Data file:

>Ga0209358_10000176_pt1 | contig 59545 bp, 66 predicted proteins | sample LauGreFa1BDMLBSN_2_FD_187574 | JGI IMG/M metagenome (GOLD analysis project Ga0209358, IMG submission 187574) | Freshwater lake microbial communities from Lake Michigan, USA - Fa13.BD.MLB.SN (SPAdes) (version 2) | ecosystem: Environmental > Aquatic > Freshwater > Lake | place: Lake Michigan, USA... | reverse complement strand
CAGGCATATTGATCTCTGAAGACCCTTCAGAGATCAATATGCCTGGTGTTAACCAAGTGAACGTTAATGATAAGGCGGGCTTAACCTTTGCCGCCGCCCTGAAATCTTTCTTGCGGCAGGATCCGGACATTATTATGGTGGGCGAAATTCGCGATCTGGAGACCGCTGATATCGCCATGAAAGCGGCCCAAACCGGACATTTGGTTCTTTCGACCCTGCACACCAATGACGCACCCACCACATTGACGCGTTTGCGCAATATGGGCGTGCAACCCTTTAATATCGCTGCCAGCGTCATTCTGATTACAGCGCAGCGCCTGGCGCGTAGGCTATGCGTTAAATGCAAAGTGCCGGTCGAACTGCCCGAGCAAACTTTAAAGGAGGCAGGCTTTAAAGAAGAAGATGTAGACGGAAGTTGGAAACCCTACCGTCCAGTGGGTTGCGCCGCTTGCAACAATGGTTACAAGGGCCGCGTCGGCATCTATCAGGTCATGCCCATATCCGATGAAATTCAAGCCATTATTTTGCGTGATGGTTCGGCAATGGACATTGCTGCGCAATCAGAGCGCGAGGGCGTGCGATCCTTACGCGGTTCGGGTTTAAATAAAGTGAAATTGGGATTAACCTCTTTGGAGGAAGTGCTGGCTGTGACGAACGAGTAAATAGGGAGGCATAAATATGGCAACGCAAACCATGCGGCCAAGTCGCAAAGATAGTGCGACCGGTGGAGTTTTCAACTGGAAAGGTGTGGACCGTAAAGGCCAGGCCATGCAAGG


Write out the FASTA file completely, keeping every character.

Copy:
>Ga0209358_10000176_pt1 | contig 59545 bp, 66 predicted proteins | sample LauGreFa1BDMLBSN_2_FD_187574 | JGI IMG/M metagenome (GOLD analysis project Ga0209358, IMG submission 187574) | Freshwater lake microbial communities from Lake Michigan, USA - Fa13.BD.MLB.SN (SPAdes) (version 2) | ecosystem: Environmental > Aquatic > Freshwater > Lake | place: Lake Michigan, USA... | reverse complement strand
CAGGCATATTGATCTCTGAAGACCCTTCAGAGATCAATATGCCTGGTGTTAACCAAGTGAACGTTAATGATAAGGCGGGCTTAACCTTTGCCGCCGCCCTGAAATCTTTCTTGCGGCAGGATCCGGACATTATTATGGTGGGCGAAATTCGCGATCTGGAGACCGCTGATATCGCCATGAAAGCGGCCCAAACCGGACATTTGGTTCTTTCGACCCTGCACACCAATGACGCACCCACCACATTGACGCGTTTGCGCAATATGGGCGTGCAACCCTTTAATATCGCTGCCAGCGTCATTCTGATTACAGCGCAGCGCCTGGCGCGTAGGCTATGCGTTAAATGCAAAGTGCCGGTCGAACTGCCCGAGCAAACTTTAAAGGAGGCAGGCTTTAAAGAAGAAGATGTAGACGGAAGTTGGAAACCCTACCGTCCAGTGGGTTGCGCCGCTTGCAACAATGGTTACAAGGGCCGCGTCGGCATCTATCAGGTCATGCCCATATCCGATGAAATTCAAGCCATTATTTTGCGTGATGGTTCGGCAATGGACATTGCTGCGCAATCAGAGCGCGAGGGCGTGCGATCCTTACGCGGTTCGGGTTTAAATAAAGTGAAATTGGGATTAACCTCTTTGGAGGAAGTGCTGGCTGTGACGAACGAGTAAATAGGGAGGCATAAATATGGCAACGCAAACCATGCGGCCAAGTCGCAAAGATAGTGCGACCGGTGGAGTTTTCAACTGGAAAGGTGTGGACCGTAAAGGCCAGGCCATGCAAGG